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Monday, 23 September 2013

Zones of conflict

The Hindu Making many a point: Discussion in progress. Bruce K. Thangkhal Is a journalist who reports from a conflict zone a conduit that provides information to the public or is s/he being used as a ‘force multiplier’? How is broadcasting news from regions such as the North East (NE) and Kashmir Valley different from reporting from a mainland metropolitan city? What happens when a Delhi based reporter paratroops to cover a blockade in Imphal and whether it fundamentally differs from how local journalists cover the event?

These were some of the issues raised by journalists, activists and academics gathered to discuss ‘From the Frontlines: Reporting and Reflections on Life and Death in the North East’ in the Capital recently.

Unlike a war zone where military combatants exchange fire arms, the fault lines in a long drawn conflict zone are different. “Much of the time nothing happens and though ‘conflict zone’ sounds dramatic, it may get pretty boring,” says journalist Kishalay Bhattacharjee, formerly with NDTV in the NE. The region from where thousands of men have gone missing, widows have formed committees for survival and there is great civil pressure to remove the AFSPA (Armed Forces Special Powers Act), has been the hotbed of unrest for more than half a century now. Attempts at media manipulation are common where information or suppression of information becomes a tool for strife, putting civilians’ liberty to talk of human rights at stake.

Voicing the despair of women from the region, who are incessantly in the line of fire of various assaults including sexual, Rosemary Dvichu of the Nagaland Teachers Association says, “You are branded as anti-national the moment you talk of human rights, women’s rights or about the army. And if you are the widow of an insurgent then no sympathy or help will ever come your way.”

Sensitive sources

Subir Bhaumik, former BBC journalist who has reported from the area for much of his life, is of the opinion that whoever provides reporters with access to sources, wants them to report in a certain way.

“If you don’t, then next time, you will not be flown on the helicopter that travels to the field of occurrence, somebody else will get the news. All actors in the conflict zone, be it the government, the security personnel, the rebels or the underground, want to use the media as force multipliers to enhance their political clout or whatever.” Adding emphasis, he asks whether a reporter is a postman supposed to carry letters.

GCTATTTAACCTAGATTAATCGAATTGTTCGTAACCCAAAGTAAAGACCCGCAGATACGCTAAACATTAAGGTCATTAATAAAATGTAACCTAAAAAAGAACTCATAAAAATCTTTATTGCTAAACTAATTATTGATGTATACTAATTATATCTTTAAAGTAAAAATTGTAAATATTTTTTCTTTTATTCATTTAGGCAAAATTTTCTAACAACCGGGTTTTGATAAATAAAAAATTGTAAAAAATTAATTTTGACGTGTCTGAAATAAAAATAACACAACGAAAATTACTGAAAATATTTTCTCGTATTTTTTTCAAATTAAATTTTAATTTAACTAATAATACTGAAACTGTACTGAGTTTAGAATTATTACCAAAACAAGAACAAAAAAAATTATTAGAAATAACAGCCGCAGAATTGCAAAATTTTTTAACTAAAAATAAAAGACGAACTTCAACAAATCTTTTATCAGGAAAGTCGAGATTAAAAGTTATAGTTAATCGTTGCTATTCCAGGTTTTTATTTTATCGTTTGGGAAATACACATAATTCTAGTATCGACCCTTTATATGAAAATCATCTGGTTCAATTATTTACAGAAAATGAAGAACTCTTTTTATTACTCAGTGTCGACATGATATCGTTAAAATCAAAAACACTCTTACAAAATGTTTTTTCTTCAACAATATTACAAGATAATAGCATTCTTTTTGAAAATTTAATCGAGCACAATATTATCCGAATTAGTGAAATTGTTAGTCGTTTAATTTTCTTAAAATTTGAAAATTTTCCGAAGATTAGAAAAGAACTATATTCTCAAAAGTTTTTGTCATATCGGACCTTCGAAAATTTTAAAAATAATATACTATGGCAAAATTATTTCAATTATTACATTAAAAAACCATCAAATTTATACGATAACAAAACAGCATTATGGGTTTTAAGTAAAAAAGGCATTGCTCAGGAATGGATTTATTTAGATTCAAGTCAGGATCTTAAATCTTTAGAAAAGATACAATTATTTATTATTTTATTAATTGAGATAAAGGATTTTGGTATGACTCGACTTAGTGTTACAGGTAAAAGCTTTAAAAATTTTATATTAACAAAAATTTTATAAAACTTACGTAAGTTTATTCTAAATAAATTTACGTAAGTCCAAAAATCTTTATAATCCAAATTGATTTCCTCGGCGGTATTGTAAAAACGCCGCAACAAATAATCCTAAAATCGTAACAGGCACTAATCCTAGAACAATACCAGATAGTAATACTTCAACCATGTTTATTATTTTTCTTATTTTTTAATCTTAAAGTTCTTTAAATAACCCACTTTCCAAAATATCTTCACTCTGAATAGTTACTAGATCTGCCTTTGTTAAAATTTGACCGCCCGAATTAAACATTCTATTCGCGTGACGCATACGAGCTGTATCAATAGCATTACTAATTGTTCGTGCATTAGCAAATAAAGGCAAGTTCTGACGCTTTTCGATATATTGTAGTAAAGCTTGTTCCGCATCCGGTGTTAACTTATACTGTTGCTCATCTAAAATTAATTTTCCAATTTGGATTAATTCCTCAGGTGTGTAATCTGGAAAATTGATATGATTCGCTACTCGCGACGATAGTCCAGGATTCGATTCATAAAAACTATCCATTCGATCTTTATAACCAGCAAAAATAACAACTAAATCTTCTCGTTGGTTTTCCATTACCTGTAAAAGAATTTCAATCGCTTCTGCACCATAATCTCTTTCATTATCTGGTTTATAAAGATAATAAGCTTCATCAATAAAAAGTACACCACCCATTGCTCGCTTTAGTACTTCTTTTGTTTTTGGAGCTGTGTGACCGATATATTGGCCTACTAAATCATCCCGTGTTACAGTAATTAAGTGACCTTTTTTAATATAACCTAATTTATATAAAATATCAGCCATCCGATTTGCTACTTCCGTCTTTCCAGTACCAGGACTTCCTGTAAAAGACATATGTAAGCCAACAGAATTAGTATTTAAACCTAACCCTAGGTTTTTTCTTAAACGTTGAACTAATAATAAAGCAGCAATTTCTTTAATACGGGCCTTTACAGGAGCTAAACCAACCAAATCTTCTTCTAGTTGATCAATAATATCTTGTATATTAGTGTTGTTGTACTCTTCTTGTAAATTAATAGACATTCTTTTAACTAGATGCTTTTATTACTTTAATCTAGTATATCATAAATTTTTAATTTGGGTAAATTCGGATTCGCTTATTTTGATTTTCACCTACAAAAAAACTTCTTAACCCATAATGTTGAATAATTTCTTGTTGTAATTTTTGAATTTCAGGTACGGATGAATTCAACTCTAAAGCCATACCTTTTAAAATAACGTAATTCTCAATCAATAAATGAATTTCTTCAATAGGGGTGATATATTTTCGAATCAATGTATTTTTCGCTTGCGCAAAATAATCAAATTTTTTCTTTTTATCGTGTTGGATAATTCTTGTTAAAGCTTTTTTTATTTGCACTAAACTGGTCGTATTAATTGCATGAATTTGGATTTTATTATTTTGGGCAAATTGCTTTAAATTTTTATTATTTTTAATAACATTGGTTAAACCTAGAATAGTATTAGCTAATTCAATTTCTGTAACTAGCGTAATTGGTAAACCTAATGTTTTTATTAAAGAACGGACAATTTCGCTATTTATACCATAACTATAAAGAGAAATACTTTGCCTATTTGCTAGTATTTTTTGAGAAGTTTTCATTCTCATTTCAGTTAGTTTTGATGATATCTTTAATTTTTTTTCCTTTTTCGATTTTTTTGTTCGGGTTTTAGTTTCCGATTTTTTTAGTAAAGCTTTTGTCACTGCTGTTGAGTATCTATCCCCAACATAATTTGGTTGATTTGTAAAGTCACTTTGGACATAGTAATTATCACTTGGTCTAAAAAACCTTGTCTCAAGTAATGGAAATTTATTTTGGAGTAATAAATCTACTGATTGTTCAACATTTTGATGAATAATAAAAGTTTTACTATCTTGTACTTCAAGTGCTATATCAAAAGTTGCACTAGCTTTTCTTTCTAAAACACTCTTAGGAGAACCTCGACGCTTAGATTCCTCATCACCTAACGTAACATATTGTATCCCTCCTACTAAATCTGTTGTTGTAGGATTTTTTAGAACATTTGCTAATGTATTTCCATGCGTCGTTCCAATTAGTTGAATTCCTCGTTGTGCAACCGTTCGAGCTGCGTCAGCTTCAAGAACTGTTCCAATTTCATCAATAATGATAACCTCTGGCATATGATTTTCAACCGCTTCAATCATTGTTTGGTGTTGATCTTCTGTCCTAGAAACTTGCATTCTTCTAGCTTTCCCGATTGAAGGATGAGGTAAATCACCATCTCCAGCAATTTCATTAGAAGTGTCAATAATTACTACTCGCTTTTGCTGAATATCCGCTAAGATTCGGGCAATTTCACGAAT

Esha Roy with Indian Express in Manipur says that she chose to report from the region as she felt it did not get much visibility in mainstream press and most news about NE was about North Easterners living in metropolitan cities of the country. Reporting about a place that one knows nothing about also exposes the region to misinformation and misinterpretation. Citing a commonplace example, she says, “The perception of people from mainland India about NE is totally skewed. Whoever comes to visit me wants to try the local cuisine and asks for momos. But momos are not Manipuri at all, they are Tibetan!” On a serious note, she feels that one cannot report on everything that one comes across in the region but it is important to provide the right perspective. Her recent story on Army personnel who carry out “encounters” and are decorated with gallantry awards by the highest echelons of political powers at the Centre was one such story. “Gallantry awards are awarded based on the number of insurgents you kill. Sixty awards were given out last year. An award leads to promotions, raises and more money,” she says.

Training required

But when high pitched journalists rush in to cover conflict, they stand the danger of becoming liabilities, says Kishalay. In many ways journalists are the first responders to conflict as they reach the scene before either the police or the paramedics arrive. But unfortunately they are not technically equipped to deal with the situation efficiently.

“No technical training whatsoever is given to us before we go in. BBC correspondents are trained in first aid and cannot go without their helmets and jackets. They have to fill up 14 pages of high risk assessment forms to go into hostile environments. But the rest of us pretty much learn on the job, which is not a good thing.”

In such a scenario, the reporter has to use her/his own best judgment.

It is important to not get emotional and to avoid the tendency to exaggerate.

“Nobody in a conflict zone contradicts you and so one can easily get away with exaggeration, which is why it is dangerous. None is going to challenge you if you say a 100 died instead of two,” he says.

Chairing the session, Prof Sanjoy Hazarika Director Centre for North East Studies and Policy Research at Jamia Millia Islamia pointed out that most of the local journalists in the region work for very little pay and no insurance. It becomes important to provide safety to reporters who put a lot at risk to work hard on putting out correct information from the field.

View the original article here

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